Sunday, July 23, 2006

H1, H2, H3 syllabus fo A level mathematics

As you'd have known by now, A level syallbus for Mathematics has been revamped. There is no longer any mechanics in A level math. In short, H1 Syallbus is for people who only need math for certain areas of application besides engineering. H2 is mainly concerned with science and engineering applications, while H3 is for research and varsity mathematics.

The outlines of the new syllabus can be found here:

Interestingly, H3 syllabus consists of Geometry, ODE, Graph Theory and Combinatorics. Geometry is similar to the NUS course "Geometry: From ancient to modern", where one learns Ceva's and Menelaus' theorem. Furthermore, H3 exam questions will consist of proving statements given.

H2 syallbus is, in my opinion, Maths C plus a quarter of Further Maths. There is no longer any mechanics section, and even the statistics portion is reduced. Most notably, one is no longer expected to derive continous random variables, and t-test involving difference of 2 sample means is no longer included. The strange thing about the syallbus is that partial fractions is not mentioned at all. However, one would still need to use techniques involving the latter to do other topics such as series and integration.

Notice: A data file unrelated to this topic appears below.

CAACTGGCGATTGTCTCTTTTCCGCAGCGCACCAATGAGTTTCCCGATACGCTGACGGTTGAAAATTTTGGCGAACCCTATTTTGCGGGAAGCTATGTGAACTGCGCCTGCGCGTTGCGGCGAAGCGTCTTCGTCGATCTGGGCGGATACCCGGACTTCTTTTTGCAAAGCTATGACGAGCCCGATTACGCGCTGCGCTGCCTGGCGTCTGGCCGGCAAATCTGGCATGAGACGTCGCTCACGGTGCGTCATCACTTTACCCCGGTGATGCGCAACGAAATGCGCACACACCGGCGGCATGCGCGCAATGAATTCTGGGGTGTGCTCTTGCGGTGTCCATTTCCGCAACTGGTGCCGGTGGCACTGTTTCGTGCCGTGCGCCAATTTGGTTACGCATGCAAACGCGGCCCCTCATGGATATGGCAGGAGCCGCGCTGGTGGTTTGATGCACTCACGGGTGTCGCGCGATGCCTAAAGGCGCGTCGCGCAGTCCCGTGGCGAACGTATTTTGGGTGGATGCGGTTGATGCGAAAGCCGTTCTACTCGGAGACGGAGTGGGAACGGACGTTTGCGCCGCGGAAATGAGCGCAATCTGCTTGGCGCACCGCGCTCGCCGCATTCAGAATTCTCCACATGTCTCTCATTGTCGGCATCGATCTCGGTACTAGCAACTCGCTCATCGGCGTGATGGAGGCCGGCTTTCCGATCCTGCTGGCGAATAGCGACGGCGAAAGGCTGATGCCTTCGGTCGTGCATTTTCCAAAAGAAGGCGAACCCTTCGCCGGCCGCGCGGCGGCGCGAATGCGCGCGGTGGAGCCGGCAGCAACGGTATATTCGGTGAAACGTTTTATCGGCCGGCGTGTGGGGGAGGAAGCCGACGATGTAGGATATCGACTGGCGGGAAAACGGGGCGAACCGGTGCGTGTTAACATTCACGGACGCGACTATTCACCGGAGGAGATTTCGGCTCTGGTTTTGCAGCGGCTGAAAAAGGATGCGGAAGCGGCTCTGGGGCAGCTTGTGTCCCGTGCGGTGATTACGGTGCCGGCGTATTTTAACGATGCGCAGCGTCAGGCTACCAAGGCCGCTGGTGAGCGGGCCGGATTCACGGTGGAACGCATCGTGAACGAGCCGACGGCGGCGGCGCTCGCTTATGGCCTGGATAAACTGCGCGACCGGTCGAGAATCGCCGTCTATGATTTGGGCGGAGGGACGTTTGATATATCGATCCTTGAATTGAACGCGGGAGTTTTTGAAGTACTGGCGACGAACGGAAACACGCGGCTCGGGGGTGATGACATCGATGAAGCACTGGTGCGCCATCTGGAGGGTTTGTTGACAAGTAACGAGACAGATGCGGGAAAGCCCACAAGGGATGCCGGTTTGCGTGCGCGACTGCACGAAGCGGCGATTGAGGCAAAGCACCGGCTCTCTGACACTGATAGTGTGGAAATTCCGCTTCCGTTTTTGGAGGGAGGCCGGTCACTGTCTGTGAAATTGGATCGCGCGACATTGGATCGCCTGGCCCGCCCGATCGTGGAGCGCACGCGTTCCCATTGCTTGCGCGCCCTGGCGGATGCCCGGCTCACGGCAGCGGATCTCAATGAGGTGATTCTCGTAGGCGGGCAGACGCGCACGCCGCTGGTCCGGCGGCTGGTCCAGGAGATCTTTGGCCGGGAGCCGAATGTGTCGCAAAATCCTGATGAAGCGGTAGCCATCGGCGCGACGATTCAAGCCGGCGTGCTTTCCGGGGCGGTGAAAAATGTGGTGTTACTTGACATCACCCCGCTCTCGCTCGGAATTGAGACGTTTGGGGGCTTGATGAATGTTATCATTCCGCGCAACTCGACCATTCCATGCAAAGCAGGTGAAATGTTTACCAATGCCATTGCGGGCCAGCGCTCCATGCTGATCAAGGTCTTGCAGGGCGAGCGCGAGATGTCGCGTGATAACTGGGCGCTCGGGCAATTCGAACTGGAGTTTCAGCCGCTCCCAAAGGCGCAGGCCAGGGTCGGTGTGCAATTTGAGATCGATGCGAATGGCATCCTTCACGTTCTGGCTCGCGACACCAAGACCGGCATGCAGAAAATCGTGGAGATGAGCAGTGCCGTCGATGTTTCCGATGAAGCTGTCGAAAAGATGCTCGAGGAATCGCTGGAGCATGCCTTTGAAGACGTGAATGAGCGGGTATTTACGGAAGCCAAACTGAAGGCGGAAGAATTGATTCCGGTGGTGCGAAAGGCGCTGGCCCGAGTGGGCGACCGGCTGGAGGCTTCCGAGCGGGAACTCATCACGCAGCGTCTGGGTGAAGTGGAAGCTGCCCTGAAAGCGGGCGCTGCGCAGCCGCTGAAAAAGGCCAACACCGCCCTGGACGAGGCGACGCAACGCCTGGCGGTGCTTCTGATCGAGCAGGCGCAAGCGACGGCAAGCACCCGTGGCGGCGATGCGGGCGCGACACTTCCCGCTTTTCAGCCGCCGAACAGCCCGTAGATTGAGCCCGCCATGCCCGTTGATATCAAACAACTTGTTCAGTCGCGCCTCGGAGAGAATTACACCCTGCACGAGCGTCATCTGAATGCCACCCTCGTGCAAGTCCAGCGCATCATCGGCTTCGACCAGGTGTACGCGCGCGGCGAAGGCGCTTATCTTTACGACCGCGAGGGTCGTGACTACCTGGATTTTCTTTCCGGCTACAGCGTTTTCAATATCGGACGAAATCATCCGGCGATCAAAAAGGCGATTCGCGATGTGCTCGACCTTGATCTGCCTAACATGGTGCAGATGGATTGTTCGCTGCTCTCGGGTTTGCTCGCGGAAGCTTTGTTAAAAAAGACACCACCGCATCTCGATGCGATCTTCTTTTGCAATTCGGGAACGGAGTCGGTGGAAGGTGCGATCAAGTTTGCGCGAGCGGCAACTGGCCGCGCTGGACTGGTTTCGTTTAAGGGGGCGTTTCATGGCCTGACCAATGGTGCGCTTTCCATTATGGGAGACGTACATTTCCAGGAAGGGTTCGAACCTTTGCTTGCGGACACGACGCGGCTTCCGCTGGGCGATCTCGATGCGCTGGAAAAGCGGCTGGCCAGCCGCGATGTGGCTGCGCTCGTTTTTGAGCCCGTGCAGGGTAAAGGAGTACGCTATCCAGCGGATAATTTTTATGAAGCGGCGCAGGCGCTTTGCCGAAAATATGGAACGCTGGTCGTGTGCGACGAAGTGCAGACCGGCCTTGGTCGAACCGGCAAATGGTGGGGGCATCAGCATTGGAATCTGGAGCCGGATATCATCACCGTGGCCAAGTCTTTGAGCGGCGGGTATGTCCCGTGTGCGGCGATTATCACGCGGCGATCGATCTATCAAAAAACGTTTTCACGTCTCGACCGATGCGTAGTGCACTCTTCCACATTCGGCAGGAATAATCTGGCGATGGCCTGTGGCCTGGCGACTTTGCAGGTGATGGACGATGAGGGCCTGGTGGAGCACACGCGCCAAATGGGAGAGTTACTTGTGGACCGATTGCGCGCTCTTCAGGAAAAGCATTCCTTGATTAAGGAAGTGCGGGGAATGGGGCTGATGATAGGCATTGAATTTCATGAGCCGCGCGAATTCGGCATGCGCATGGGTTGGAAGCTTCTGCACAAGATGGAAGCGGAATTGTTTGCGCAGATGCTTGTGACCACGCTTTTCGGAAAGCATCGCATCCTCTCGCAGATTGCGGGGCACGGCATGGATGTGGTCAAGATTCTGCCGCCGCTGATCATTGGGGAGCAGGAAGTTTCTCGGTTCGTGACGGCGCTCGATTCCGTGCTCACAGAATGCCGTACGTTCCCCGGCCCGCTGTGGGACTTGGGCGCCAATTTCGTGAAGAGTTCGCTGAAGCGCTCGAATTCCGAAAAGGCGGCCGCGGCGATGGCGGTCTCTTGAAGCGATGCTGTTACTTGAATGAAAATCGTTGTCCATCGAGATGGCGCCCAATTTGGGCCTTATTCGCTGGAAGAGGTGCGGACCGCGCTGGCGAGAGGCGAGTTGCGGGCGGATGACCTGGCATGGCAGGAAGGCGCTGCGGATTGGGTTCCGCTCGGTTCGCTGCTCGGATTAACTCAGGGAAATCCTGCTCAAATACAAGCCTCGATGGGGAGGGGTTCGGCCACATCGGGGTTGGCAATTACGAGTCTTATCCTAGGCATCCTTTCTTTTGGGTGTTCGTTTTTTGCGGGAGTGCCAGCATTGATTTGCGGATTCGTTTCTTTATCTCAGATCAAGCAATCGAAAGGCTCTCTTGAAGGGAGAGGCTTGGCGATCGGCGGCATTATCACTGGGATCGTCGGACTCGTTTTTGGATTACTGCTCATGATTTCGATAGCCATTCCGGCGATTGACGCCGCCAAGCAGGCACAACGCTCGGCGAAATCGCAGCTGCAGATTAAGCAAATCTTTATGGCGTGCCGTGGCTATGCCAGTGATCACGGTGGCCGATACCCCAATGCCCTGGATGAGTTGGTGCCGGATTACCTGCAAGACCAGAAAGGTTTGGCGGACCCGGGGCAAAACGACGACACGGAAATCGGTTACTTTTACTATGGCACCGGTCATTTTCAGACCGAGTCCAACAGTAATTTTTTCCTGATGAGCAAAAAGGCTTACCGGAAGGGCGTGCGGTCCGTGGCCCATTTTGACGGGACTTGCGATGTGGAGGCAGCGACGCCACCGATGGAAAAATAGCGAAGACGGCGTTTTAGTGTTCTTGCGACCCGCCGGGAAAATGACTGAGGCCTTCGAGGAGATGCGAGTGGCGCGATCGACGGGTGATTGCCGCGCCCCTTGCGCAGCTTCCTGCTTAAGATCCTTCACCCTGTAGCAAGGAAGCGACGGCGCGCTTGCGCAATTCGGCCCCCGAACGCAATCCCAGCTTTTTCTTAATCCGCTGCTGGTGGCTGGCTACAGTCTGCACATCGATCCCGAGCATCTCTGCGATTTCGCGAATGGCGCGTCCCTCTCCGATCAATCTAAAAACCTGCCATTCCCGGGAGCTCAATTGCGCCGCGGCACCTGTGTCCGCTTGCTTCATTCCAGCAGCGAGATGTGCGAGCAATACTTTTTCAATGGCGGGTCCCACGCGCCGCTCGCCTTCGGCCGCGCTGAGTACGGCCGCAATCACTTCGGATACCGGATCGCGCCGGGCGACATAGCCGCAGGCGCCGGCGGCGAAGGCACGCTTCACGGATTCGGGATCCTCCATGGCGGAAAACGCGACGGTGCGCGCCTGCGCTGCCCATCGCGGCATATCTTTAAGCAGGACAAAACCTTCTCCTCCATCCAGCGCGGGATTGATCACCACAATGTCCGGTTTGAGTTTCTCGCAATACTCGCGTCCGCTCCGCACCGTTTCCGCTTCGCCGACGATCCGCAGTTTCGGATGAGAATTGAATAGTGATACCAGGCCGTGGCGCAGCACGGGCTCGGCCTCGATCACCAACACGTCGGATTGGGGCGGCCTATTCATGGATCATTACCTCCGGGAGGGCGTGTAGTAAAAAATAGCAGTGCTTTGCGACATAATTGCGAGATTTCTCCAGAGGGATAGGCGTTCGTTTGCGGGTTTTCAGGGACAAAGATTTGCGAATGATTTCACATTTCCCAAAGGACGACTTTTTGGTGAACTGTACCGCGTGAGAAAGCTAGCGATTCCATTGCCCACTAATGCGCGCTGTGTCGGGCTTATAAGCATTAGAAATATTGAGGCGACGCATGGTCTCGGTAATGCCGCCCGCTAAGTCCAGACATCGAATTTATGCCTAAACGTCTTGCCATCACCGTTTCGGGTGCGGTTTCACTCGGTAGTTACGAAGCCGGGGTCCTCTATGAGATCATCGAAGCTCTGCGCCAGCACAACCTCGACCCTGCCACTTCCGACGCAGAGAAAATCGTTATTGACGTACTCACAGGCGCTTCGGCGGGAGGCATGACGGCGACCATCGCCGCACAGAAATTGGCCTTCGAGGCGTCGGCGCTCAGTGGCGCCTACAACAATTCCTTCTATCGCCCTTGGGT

The use of graphing calculators reduces the workload of the student. There will not be much questions on curve sketching, but rather more on questions on the behaviour of a function. For instance, finding asymptotes. Finding the inverse of 3x3 matrices is done by the calculator as well, and hence solving a system of 3 linear equations would not require one to use row operations anymore.



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